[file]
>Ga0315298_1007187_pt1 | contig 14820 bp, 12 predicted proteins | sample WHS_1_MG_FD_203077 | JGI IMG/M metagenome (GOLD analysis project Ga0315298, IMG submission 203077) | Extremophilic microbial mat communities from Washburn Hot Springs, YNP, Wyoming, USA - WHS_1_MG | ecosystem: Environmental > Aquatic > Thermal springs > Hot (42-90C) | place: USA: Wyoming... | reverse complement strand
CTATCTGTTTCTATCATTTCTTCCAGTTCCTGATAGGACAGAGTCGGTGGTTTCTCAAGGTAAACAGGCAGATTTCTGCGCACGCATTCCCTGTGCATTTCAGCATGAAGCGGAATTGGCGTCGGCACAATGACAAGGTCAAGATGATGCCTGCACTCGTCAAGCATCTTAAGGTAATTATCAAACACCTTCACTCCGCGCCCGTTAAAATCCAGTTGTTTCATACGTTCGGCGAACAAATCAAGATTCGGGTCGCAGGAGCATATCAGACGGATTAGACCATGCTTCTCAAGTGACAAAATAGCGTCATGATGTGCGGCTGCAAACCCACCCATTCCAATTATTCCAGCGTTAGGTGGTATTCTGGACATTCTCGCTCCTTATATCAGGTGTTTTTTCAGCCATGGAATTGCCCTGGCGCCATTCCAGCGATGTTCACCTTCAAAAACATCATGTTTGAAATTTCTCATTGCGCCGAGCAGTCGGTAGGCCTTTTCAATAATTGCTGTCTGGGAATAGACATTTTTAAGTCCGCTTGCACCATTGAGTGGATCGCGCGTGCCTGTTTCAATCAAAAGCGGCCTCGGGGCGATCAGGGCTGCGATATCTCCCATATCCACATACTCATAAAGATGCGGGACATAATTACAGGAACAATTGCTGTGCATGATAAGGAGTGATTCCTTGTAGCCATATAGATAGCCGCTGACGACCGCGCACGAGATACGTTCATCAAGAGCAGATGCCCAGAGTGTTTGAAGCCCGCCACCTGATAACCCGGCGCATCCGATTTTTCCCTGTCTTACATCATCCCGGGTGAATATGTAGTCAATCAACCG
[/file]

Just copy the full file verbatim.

>Ga0315298_1007187_pt1 | contig 14820 bp, 12 predicted proteins | sample WHS_1_MG_FD_203077 | JGI IMG/M metagenome (GOLD analysis project Ga0315298, IMG submission 203077) | Extremophilic microbial mat communities from Washburn Hot Springs, YNP, Wyoming, USA - WHS_1_MG | ecosystem: Environmental > Aquatic > Thermal springs > Hot (42-90C) | place: USA: Wyoming... | reverse complement strand
CTATCTGTTTCTATCATTTCTTCCAGTTCCTGATAGGACAGAGTCGGTGGTTTCTCAAGGTAAACAGGCAGATTTCTGCGCACGCATTCCCTGTGCATTTCAGCATGAAGCGGAATTGGCGTCGGCACAATGACAAGGTCAAGATGATGCCTGCACTCGTCAAGCATCTTAAGGTAATTATCAAACACCTTCACTCCGCGCCCGTTAAAATCCAGTTGTTTCATACGTTCGGCGAACAAATCAAGATTCGGGTCGCAGGAGCATATCAGACGGATTAGACCATGCTTCTCAAGTGACAAAATAGCGTCATGATGTGCGGCTGCAAACCCACCCATTCCAATTATTCCAGCGTTAGGTGGTATTCTGGACATTCTCGCTCCTTATATCAGGTGTTTTTTCAGCCATGGAATTGCCCTGGCGCCATTCCAGCGATGTTCACCTTCAAAAACATCATGTTTGAAATTTCTCATTGCGCCGAGCAGTCGGTAGGCCTTTTCAATAATTGCTGTCTGGGAATAGACATTTTTAAGTCCGCTTGCACCATTGAGTGGATCGCGCGTGCCTGTTTCAATCAAAAGCGGCCTCGGGGCGATCAGGGCTGCGATATCTCCCATATCCACATACTCATAAAGATGCGGGACATAATTACAGGAACAATTGCTGTGCATGATAAGGAGTGATTCCTTGTAGCCATATAGATAGCCGCTGACGACCGCGCACGAGATACGTTCATCAAGAGCAGATGCCCAGAGTGTTTGAAGCCCGCCACCTGATAACCCGGCGCATCCGATTTTTCCCTGTCTTACATCATCCCGGGTGAATATGTAGTCAATCAACCG